This was originally a Q&A thread from User Experience Stack Exchange. This post only highlights the question and a summary of the best answer.

Benny Skogberg asked:
One of the most successful products ever produced is the iPhone. It’s loved for its excellent User Experience worldwide. It came from an idea by the late Steve Jobs who is among other things famous for not asking the customer what they want. In 1985 he said: “We built [the Mac] for ourselves. We were the group of people who were going to judge whether it was great or not. We weren’t going to go out and do market research.”

In addition, in 1997 he said, “a lot of times, people don’t know what they want until you show it to them.”

At the same time User Experience experts say you need to test ideas, mockups, prototypes and do A/B-testing, open and closed Card Sorting and the like on the intended audience. Question is do we need to test, or don’t we?

Evil Closet Monkey answered:

These are very popular quotes from Steve Jobs and are frequently pointed to as reasons why we shouldn’t test. If Steve did it, so can we! The trouble is that most people miss several key points.

Not everyone is Apple

The first is that they are not Apple. A Forbes article, Five Dangerous Lessons to Learn from Steve Jobs, lists these quotes as #1. Chunka Mui, the author of the article, calls it out:

I actually think Jobs was right but only in the very narrow category to which he aspired: where his products, such as the Mac, iPod, iPhone and iPad, either redefined or created product categories. That’s not the domain in which most businesses play. Remember also that Jobs backed up his unique insights with an enormously expensive creative process populated by world-class designers. Without Jobs’ talents and the unparalleled creative team and processes that he built around himself, you won’t get away with doing no market research and not listening to your customers.

Market Research ≠ User Testing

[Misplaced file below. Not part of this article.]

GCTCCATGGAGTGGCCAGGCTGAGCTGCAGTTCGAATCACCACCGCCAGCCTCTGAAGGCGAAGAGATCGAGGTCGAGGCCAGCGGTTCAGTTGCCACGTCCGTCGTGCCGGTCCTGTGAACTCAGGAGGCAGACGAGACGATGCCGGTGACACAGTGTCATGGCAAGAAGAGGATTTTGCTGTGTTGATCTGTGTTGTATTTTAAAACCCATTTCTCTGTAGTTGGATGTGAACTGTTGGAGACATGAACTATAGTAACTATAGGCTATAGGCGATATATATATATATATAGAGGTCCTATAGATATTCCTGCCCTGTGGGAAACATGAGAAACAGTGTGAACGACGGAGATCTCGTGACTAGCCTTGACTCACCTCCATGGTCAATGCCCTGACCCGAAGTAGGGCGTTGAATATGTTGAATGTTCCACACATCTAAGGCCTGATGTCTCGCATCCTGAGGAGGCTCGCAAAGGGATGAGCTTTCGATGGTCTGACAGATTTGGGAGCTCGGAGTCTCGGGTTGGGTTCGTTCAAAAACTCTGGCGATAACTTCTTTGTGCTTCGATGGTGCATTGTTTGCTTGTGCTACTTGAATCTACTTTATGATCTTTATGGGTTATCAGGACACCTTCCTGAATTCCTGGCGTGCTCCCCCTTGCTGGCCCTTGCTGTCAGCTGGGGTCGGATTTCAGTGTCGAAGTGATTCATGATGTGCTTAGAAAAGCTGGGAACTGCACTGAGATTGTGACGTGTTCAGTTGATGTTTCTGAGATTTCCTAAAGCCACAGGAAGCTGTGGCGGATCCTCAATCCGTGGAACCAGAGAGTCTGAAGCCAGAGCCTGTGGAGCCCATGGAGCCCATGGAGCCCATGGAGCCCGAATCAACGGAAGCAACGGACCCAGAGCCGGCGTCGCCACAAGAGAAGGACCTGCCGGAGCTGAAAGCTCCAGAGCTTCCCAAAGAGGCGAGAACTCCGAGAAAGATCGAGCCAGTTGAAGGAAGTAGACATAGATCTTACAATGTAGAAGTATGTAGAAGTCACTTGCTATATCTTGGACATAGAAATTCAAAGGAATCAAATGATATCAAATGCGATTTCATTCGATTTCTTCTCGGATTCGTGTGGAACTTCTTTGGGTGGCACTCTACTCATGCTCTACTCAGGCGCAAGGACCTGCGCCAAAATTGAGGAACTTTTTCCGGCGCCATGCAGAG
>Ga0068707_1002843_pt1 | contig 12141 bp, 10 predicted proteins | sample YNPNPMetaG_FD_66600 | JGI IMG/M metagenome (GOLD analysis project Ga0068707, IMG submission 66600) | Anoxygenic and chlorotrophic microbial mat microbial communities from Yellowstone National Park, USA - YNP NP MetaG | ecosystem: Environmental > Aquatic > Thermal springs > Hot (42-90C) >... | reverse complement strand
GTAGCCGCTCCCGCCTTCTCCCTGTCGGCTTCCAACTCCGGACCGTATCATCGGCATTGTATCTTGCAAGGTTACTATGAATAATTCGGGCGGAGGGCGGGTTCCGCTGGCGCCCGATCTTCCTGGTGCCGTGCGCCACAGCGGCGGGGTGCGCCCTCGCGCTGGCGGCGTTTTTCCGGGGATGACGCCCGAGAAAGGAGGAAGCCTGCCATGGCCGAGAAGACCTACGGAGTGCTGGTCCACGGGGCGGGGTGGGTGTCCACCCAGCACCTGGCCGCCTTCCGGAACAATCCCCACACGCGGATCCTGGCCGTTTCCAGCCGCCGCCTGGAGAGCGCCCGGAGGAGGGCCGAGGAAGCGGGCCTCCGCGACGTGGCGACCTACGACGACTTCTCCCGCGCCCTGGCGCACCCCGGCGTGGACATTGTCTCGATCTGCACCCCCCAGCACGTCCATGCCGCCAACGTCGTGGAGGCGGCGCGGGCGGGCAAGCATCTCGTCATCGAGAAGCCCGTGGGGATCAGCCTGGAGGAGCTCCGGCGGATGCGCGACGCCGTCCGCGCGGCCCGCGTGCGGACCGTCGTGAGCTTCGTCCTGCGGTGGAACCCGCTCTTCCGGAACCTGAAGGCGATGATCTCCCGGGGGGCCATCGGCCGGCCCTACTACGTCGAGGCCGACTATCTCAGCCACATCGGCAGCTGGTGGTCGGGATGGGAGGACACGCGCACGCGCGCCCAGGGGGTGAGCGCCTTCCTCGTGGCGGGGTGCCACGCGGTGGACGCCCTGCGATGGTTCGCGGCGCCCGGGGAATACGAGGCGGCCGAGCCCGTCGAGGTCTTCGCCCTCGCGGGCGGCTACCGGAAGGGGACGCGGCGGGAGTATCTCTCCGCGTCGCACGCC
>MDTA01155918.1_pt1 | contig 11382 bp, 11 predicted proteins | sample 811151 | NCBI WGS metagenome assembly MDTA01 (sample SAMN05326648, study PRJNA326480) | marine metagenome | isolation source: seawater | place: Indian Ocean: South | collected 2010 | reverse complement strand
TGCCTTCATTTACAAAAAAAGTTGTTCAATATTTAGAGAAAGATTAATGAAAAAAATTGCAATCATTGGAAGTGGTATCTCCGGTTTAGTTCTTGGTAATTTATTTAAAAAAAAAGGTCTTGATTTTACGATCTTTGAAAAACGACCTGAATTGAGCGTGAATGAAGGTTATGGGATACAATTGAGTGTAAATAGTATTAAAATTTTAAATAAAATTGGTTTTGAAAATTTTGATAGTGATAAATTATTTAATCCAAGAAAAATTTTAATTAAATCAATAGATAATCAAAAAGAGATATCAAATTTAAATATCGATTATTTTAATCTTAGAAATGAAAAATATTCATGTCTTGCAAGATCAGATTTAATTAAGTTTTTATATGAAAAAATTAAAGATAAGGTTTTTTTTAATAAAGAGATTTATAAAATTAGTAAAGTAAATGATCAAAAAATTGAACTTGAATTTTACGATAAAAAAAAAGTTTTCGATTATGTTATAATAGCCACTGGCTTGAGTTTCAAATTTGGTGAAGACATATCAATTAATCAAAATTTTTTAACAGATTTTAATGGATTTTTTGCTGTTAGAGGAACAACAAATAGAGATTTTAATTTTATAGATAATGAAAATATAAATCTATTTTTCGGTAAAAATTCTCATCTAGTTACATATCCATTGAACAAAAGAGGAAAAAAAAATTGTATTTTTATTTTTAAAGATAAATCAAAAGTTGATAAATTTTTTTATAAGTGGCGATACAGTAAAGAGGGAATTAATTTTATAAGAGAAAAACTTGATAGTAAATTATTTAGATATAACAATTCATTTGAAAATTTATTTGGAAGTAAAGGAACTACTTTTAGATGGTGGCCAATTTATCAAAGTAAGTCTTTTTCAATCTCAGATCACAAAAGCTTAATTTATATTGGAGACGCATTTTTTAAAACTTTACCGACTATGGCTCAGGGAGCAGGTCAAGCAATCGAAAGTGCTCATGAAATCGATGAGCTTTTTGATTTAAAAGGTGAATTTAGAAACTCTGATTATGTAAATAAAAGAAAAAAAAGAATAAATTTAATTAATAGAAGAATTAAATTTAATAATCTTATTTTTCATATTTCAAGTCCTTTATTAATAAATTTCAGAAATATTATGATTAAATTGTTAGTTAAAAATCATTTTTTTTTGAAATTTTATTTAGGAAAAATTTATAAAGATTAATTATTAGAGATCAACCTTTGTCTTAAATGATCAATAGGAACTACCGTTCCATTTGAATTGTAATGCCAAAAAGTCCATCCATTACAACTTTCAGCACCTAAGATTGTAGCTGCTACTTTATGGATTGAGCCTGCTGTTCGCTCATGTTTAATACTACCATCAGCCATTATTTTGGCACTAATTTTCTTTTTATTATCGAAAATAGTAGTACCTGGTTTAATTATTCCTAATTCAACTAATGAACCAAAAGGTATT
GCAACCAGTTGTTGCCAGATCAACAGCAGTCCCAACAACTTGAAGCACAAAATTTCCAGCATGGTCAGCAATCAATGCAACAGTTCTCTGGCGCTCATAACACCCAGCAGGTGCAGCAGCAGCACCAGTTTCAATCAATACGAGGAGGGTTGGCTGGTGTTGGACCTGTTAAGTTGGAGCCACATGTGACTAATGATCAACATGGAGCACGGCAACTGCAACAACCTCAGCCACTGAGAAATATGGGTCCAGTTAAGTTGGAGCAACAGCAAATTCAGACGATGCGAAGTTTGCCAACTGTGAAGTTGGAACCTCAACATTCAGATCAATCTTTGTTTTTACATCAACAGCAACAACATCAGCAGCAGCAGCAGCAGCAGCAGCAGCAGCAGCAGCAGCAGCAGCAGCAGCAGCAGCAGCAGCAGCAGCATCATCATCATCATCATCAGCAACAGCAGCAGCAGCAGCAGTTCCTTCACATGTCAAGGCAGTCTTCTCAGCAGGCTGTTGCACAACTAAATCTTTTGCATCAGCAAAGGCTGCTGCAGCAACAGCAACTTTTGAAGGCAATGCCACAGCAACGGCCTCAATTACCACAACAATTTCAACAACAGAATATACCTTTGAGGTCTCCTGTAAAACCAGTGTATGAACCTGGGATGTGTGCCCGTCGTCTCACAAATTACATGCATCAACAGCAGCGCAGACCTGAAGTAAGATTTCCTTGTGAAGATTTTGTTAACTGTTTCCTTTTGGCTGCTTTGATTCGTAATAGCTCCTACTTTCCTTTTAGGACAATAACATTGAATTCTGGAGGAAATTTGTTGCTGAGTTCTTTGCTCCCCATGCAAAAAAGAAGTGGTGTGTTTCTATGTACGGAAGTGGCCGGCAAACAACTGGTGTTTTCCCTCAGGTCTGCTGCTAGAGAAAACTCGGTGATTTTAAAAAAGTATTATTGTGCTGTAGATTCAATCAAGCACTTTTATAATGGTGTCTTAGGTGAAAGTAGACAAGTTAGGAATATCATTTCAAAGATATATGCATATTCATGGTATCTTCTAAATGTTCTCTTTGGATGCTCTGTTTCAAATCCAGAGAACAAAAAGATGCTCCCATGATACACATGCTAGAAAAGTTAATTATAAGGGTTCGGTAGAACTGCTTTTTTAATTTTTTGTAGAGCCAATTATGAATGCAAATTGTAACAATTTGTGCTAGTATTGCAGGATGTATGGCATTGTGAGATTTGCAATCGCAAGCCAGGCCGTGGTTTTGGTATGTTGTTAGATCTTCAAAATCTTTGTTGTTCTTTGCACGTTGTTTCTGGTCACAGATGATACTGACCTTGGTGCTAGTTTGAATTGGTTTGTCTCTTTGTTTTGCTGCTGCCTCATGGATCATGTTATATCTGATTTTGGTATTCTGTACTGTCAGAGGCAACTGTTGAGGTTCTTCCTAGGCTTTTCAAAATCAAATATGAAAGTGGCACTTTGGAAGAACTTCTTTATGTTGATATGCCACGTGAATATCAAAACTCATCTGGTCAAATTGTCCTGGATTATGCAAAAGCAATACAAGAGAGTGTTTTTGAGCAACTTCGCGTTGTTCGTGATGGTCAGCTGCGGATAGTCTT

Another is to confuse statements about market research with user testing. Apple does do user testing! In 2010, an iPhone 4 was found in a bar. Thing was, the iPhone 4 didn’t exist yet – as far as the general populace was aware! It certainly wasn’t left there on purpose, but instead likely by an employee who was testing it.

Want versus Need

People/users know what they “want”. They “want” a lot stuff. They often times don’t know what they“need”! Steve Jobs understood this. In another article, The Steve Jobs Market Research Quote Should Rest in Peace, two different types of market research are discussed. It is clear that Apple does conduct market research, but they ask the right questions — they look at what people need out of a product, not what they want out of it.

(Note: I’m not implying people “need” an iPhone, but what they “need” out of a product is very different then what they “want” out of it)

Steve Jobs/Apple were not failproof

A last point, people always point to the iPod, the iPhone and the iMac as examples of why these quotes from Steve Jobs show “user testing doesn’t matter.” For some reason, people forget how often Apple (and Steve Jobs) has failed – The Newton, The “Hockey Puck”, The Power Cube, The Bandai Pippin and a whole lot more.

So back to the question: do we need to test, or don’t we?

Yes. Yes we do… and we can use Apple as an example of why we should! For two main reasons:

  1. Because Apple does test their products
  2. Because sometimes when you introduce something so new it flies, but more often it fails.

Steve/Apple have failed plenty of times, some past and some more current-ish (G4 Cube). So to put any quotes by Steve as evidence to, or not to, do something because of the recent iPod/iTunes/iPhone success is ill-advised. They absolutely got it right, this time.

Read the full Q&A on UX Stack Exchange

Photo Credit: tsevis via Compfight cc

Muyiwa Matuluko Author

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